On that occasion, USAID representative Javier Piedra conferred in Nur-Sultan with KazAID co-ordinator Rapil Zhoshybaev on prospects for co-operation in international development and humanitarian assistance, the US embassy said in a statement at the time.

The two also explored future strategic opportunities for collaboration.

Kazakhstan has made the transition from being a recipient of USAID assistance, in 1992, to being an international donor, Piedra noted. In partnership with the United States, it now assists other Central Asian countries in their development.

Maintaining regional security

Through its Foreign Ministry, Kazakhstan will issue international grants and favourable loans, build new facilities in priority sectors, create joint foundations, provide technical assistance and make voluntary contributions to international organisations.

USAID served as a model for the creation of KazAID, say observers.

Development assistance helps neighboring countries maintain their security and stability, said Albina Muratbekova, an Almaty-based researcher at the Eurasian Research Institute.

It also enhances the donor country's positive image, she said.

Kazakhstan has provided humanitarian aid to other Central Asian countries on a regular basis, she noted, adding that KazAID will systematise this practice.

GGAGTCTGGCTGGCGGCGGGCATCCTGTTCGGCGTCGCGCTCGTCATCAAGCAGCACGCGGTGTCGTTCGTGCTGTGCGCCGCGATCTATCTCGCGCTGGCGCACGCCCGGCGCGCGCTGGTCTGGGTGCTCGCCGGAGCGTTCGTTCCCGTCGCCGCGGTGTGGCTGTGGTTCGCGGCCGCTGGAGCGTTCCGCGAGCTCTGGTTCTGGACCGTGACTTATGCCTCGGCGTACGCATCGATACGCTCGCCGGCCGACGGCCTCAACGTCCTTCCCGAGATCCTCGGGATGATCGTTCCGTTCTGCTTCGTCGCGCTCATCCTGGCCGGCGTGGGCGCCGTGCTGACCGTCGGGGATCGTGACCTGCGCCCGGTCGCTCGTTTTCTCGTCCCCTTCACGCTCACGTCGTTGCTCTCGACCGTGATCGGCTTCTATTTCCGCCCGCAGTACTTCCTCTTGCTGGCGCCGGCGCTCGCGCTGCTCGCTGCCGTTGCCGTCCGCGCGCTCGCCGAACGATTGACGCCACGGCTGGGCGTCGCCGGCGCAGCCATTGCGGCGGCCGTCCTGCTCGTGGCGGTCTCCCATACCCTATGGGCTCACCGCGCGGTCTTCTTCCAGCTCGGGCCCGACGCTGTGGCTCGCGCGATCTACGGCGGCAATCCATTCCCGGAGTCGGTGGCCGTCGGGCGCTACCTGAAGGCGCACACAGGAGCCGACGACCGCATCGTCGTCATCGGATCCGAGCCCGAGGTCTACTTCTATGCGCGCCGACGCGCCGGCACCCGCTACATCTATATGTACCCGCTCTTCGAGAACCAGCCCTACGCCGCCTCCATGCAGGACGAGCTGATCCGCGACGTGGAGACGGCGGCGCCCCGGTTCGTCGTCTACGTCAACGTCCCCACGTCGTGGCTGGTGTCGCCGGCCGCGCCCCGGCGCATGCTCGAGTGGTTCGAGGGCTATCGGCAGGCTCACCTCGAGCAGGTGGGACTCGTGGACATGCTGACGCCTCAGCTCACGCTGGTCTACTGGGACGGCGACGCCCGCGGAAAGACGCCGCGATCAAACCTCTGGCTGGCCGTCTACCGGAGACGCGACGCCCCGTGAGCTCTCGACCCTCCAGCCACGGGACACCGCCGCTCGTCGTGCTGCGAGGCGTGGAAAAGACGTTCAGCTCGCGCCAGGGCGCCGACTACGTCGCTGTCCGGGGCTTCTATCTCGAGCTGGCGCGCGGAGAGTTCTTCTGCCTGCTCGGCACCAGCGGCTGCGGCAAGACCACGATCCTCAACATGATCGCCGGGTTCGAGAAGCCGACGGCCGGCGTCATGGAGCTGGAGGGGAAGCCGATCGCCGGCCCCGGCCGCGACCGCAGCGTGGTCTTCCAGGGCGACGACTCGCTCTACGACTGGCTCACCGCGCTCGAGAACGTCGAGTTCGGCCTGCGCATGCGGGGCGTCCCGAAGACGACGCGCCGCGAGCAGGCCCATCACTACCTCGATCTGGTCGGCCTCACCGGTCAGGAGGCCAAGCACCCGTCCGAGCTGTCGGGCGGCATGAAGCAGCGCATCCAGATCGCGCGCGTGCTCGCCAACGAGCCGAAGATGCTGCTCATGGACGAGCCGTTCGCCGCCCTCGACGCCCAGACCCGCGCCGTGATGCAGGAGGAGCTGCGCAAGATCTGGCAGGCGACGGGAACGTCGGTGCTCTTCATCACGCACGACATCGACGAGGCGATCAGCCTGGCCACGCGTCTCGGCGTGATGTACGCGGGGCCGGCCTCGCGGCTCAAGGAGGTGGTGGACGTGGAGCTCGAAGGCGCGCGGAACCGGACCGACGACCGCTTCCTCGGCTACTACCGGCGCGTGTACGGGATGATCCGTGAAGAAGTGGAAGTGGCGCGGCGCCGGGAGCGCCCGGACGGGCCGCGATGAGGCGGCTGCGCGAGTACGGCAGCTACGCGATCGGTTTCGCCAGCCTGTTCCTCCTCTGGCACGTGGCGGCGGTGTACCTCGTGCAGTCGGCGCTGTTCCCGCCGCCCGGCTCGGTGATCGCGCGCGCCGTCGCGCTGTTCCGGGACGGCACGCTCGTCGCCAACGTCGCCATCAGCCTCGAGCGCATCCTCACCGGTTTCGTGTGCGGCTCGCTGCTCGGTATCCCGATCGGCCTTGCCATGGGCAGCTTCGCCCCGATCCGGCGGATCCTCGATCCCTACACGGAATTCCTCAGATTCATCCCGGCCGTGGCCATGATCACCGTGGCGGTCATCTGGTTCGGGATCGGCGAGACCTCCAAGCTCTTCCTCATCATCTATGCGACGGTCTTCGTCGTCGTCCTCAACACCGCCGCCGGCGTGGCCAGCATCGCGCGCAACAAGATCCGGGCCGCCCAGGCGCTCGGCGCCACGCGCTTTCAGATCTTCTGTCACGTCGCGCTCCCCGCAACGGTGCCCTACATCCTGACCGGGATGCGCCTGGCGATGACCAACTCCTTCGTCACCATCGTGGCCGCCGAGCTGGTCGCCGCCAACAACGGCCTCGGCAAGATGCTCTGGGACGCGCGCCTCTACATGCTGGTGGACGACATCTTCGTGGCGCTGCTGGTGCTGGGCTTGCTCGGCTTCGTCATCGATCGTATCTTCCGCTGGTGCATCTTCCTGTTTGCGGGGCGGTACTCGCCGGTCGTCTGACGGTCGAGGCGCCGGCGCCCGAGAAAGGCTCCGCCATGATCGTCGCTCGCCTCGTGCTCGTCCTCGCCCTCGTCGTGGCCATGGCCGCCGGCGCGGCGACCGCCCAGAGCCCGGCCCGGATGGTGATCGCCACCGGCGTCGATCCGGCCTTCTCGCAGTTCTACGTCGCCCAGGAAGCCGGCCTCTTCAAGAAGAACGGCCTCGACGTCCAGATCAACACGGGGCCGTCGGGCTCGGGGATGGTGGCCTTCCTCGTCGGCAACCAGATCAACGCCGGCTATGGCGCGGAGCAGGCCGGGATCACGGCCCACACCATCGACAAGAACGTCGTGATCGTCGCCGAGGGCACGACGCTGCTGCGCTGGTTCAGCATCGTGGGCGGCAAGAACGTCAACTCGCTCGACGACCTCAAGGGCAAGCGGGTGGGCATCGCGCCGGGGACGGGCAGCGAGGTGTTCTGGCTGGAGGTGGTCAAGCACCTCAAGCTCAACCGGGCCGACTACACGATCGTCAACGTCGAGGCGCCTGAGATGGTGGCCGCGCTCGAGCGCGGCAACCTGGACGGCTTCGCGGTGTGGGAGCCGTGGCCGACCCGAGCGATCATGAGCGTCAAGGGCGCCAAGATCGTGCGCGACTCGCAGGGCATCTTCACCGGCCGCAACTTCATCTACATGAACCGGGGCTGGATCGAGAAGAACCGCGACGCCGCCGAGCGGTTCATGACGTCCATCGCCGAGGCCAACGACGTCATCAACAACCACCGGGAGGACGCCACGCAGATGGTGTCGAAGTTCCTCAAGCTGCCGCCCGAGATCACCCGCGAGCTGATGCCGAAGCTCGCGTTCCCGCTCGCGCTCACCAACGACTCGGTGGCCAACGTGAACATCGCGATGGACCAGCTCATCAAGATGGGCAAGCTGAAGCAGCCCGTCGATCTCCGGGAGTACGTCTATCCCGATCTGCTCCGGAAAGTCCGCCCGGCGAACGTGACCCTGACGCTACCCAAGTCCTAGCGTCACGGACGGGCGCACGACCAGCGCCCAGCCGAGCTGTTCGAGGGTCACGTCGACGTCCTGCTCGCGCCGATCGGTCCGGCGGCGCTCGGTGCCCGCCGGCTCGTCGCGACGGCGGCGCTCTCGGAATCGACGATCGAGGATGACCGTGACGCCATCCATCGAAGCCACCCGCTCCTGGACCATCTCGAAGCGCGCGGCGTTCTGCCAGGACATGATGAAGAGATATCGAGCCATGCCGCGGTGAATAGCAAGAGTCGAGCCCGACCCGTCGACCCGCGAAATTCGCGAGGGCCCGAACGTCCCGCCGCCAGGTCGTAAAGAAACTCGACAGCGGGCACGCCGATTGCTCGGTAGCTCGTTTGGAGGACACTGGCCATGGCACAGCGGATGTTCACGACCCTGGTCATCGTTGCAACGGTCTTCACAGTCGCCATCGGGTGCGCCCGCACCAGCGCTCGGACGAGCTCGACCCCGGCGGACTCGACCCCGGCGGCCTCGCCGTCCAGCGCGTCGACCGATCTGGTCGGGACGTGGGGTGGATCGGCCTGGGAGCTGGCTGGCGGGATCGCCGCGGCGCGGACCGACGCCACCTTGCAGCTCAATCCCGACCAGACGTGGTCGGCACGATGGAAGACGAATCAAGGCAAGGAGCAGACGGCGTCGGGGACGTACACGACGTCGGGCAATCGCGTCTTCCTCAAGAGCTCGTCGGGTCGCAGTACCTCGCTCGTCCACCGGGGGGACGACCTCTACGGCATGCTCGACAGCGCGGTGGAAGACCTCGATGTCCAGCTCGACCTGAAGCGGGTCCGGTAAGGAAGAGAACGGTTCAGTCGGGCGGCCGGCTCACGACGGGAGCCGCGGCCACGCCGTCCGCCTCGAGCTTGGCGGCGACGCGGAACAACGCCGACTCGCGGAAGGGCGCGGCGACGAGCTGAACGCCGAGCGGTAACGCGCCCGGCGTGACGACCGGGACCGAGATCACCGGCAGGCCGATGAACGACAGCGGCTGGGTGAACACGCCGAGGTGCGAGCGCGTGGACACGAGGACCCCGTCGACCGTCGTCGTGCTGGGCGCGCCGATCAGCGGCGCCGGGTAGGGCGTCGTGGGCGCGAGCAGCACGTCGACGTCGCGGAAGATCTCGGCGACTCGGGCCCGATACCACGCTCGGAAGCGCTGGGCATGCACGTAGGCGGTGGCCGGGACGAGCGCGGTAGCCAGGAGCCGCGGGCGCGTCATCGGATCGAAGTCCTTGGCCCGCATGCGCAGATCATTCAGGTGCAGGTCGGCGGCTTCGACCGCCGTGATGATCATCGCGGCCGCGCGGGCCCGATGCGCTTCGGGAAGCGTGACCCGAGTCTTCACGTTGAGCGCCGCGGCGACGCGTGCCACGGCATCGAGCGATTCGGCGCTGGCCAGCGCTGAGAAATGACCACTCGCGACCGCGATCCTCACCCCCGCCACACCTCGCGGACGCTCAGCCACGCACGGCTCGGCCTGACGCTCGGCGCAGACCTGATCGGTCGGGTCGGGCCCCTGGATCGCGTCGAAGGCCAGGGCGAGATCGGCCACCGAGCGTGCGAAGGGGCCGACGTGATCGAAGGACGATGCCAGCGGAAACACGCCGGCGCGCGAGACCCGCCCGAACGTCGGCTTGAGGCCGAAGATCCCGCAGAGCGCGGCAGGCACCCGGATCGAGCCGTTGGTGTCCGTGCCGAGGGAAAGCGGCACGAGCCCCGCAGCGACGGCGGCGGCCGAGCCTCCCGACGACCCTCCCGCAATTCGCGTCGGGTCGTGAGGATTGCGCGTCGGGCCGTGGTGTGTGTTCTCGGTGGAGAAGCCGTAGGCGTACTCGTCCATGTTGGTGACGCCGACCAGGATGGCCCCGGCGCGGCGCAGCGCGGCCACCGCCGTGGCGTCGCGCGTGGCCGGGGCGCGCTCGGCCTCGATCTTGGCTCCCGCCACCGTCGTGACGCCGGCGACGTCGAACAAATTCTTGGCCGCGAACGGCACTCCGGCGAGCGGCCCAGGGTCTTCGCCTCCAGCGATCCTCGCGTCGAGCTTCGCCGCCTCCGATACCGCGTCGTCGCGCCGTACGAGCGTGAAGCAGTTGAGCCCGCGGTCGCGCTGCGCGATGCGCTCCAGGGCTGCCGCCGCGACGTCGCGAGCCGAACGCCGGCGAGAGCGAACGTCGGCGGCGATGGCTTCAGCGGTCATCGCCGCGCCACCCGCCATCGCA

"We hope KazAID will increase transparency for the public, and that we will be able to see official statistics on Kazakhstan's humanitarian activities," she said, noting that KazAID's founding will help regional socioeconomic and educational development.

Post-Soviet economic revival

After the collapse of the Soviet Union in the 1990s, Kazakhstan -- like other post-Soviet countries -- found itself in a difficult economic situation, with many business and enterprises in decline.

In 1992, USAID began to assist with the implementation of projects to develop the real estate and capital markets, develop and enact legislation, and create a securities market.